Now you can join the worldwide fight against the Ebola outbreak, a health crisis being compared to HIV/AIDS epidemic, with just few clicks on your electronic device.
Social media giant Facebook announced Thursday a Donate feature on its pages to offer subscribers a chance to send money to organizations fighting the outbreak.
It also announced two other initiatives. It’s tying up with Unicef to spread information about the outbreak, symptoms and treatment to people in targeted regions.
And, three, Facebook will bolster communications capability available to medical and aid workers fighting the outbreak in Guinea, Sierra Leone and Liberia.
These initiatives come just weeks after Facebook CEO Mark Zuckerberg donated $25 million to CDC, US agency charged with preventing diseases, to fight Ebola.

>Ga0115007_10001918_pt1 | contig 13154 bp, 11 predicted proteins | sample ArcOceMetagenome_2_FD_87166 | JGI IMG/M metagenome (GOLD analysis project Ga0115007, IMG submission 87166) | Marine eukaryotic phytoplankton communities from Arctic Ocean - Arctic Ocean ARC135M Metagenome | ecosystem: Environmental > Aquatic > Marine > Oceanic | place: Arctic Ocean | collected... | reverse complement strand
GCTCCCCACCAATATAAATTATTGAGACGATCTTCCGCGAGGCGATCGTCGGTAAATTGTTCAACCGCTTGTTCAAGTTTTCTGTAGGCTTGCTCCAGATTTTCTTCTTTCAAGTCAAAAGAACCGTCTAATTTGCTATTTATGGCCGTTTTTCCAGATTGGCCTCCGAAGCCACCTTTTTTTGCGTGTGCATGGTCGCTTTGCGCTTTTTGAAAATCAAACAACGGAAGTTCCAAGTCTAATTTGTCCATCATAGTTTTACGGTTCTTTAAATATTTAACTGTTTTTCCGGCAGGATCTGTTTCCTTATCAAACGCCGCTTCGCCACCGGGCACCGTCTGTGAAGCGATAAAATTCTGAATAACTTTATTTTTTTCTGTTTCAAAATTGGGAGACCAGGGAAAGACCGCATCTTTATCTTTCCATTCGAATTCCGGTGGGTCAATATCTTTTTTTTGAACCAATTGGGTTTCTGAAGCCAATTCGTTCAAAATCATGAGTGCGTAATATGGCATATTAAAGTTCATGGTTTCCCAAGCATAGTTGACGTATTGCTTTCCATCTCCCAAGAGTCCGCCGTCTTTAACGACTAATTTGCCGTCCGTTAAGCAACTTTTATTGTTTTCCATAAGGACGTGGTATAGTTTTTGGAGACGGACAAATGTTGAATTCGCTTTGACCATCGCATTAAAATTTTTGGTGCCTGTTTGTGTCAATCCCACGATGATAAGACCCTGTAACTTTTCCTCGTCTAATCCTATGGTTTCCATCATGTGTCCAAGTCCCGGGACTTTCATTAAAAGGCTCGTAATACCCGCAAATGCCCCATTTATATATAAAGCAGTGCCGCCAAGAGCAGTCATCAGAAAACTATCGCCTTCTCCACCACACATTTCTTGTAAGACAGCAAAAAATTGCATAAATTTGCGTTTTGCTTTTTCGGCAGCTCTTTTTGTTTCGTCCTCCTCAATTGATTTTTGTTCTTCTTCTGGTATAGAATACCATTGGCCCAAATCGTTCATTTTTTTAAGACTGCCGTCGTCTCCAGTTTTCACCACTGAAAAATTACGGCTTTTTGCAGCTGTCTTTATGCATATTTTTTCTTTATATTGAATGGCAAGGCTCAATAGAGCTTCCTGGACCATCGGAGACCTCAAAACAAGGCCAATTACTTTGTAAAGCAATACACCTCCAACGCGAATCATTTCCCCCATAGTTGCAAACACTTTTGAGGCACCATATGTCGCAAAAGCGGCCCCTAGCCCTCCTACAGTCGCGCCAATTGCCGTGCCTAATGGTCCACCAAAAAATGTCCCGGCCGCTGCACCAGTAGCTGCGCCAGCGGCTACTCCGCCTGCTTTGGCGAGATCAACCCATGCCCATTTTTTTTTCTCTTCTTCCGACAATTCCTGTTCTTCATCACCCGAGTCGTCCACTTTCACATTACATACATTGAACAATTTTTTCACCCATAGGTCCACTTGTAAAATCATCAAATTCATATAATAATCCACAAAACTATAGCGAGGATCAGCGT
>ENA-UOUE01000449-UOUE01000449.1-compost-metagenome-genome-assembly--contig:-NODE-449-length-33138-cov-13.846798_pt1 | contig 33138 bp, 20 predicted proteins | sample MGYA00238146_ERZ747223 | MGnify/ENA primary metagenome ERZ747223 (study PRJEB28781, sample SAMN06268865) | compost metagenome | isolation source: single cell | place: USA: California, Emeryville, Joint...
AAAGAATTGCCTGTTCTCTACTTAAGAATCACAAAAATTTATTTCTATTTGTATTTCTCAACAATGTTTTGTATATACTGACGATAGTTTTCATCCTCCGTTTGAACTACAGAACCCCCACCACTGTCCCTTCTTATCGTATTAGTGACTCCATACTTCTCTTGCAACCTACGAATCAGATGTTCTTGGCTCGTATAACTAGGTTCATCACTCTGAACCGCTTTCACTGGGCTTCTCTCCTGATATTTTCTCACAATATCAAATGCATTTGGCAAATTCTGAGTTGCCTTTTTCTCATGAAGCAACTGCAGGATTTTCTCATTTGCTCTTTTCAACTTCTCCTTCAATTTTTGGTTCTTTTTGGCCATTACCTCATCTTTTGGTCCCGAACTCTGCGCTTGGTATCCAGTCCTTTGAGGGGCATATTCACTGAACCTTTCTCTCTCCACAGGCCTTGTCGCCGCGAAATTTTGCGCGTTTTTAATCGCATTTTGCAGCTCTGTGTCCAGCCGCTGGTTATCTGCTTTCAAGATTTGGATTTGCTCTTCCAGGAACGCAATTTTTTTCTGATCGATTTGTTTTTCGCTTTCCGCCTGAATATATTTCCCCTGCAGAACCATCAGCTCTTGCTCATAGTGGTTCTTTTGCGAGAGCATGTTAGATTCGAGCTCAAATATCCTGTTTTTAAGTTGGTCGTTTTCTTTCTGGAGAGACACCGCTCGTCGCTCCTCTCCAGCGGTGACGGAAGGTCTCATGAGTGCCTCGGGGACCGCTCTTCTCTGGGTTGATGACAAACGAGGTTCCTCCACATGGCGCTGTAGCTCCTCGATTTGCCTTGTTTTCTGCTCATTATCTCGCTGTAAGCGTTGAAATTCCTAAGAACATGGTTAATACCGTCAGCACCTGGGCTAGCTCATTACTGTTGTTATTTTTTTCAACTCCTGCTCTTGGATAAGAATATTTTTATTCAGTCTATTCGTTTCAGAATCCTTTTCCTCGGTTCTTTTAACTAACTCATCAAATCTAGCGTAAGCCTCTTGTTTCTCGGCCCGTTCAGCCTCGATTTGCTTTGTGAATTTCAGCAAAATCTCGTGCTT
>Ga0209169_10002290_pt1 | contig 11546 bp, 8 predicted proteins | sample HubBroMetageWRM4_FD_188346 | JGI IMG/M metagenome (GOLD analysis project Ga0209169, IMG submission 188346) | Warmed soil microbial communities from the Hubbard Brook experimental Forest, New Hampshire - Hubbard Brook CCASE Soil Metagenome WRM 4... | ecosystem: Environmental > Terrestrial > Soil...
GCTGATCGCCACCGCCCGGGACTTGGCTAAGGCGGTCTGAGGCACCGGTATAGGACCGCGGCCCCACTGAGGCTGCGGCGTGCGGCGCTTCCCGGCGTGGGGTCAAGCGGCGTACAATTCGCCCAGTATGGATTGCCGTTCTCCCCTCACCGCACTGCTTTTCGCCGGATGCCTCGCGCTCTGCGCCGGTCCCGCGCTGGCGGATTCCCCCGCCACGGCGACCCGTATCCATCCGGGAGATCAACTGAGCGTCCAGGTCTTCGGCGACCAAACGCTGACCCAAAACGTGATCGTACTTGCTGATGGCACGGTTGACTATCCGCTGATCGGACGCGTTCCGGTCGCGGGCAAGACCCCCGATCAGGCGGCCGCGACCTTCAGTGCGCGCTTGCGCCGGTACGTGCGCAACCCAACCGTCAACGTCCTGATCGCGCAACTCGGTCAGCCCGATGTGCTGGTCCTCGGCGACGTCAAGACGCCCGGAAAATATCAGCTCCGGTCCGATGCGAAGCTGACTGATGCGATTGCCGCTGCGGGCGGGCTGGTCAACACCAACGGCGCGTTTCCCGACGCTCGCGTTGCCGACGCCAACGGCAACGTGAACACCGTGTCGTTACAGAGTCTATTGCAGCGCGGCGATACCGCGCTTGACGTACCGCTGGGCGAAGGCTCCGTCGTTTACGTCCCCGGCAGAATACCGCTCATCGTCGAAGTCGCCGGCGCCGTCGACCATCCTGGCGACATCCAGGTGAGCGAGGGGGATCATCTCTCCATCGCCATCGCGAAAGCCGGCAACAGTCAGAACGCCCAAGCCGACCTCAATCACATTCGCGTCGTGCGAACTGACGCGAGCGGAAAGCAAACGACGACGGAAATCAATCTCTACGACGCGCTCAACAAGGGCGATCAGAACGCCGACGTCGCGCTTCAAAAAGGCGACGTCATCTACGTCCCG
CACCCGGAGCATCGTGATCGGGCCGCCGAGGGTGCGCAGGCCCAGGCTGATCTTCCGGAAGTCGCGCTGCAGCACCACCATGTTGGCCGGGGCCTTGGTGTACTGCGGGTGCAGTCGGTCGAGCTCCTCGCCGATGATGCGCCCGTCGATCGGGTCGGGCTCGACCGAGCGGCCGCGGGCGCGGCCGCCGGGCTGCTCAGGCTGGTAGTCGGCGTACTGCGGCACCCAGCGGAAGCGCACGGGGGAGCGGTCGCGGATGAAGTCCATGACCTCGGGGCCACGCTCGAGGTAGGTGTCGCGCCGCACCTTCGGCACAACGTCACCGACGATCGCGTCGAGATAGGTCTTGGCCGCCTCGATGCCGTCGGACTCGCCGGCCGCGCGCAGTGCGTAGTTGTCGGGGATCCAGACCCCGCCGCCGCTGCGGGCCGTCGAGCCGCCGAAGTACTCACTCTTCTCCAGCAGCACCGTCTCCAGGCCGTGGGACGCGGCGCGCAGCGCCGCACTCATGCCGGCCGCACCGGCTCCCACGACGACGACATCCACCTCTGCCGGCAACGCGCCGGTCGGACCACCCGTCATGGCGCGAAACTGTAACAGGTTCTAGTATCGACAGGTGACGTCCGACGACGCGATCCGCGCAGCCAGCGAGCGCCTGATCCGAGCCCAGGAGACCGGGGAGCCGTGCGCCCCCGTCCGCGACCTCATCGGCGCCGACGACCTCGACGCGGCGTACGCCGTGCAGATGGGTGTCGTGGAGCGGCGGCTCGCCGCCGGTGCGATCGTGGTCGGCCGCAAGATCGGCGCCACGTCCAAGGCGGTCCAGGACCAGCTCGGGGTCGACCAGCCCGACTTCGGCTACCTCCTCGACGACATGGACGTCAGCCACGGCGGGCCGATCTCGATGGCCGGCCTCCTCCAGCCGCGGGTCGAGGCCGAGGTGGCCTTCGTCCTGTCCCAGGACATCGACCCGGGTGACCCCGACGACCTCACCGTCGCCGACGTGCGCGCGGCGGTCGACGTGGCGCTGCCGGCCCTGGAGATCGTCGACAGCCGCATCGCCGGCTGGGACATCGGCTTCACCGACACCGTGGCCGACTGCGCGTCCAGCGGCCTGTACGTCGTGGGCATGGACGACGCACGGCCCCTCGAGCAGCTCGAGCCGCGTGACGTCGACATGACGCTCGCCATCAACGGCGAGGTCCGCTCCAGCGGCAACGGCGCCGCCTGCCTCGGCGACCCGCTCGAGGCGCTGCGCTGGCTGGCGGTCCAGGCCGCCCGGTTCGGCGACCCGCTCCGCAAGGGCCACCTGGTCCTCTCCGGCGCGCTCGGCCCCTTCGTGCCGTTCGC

“We need to get Ebola under control in the near term so that it doesn't spread further and become a long term global health crisis that we end up fighting for decades at large scale, like HIV or polio,” Zuckerberg had said in a post announcing the grant.
WHO says there have been 13,042 reported cases of Ebola, with 4818 reported deaths, up to November 2, almost all of them in the three west African nations hit the hardest.
Facebook’s Donate feature will appear at the top of the News Feed over the next week asking subscribers if they would like to donate to organizations fighting the outbreak in west Africa.
For those who want to, the page will throw up three options for intended recipients: International Media Corps, American Red Cross and Save the Children.
Information about Ebola, the initiative with Unicef, will also appear in the News Feed, will contain symptoms and a toll-free number to call for more details.
Working with NetHope, a global consortium of 41 non-profits, Facebook will donate 100 mobile satellite communication terminals to be deployed in the affected areas.
They will provide voice and data services to medical and aid workers, specially in areas with little or no communications facilities, such as rural areas.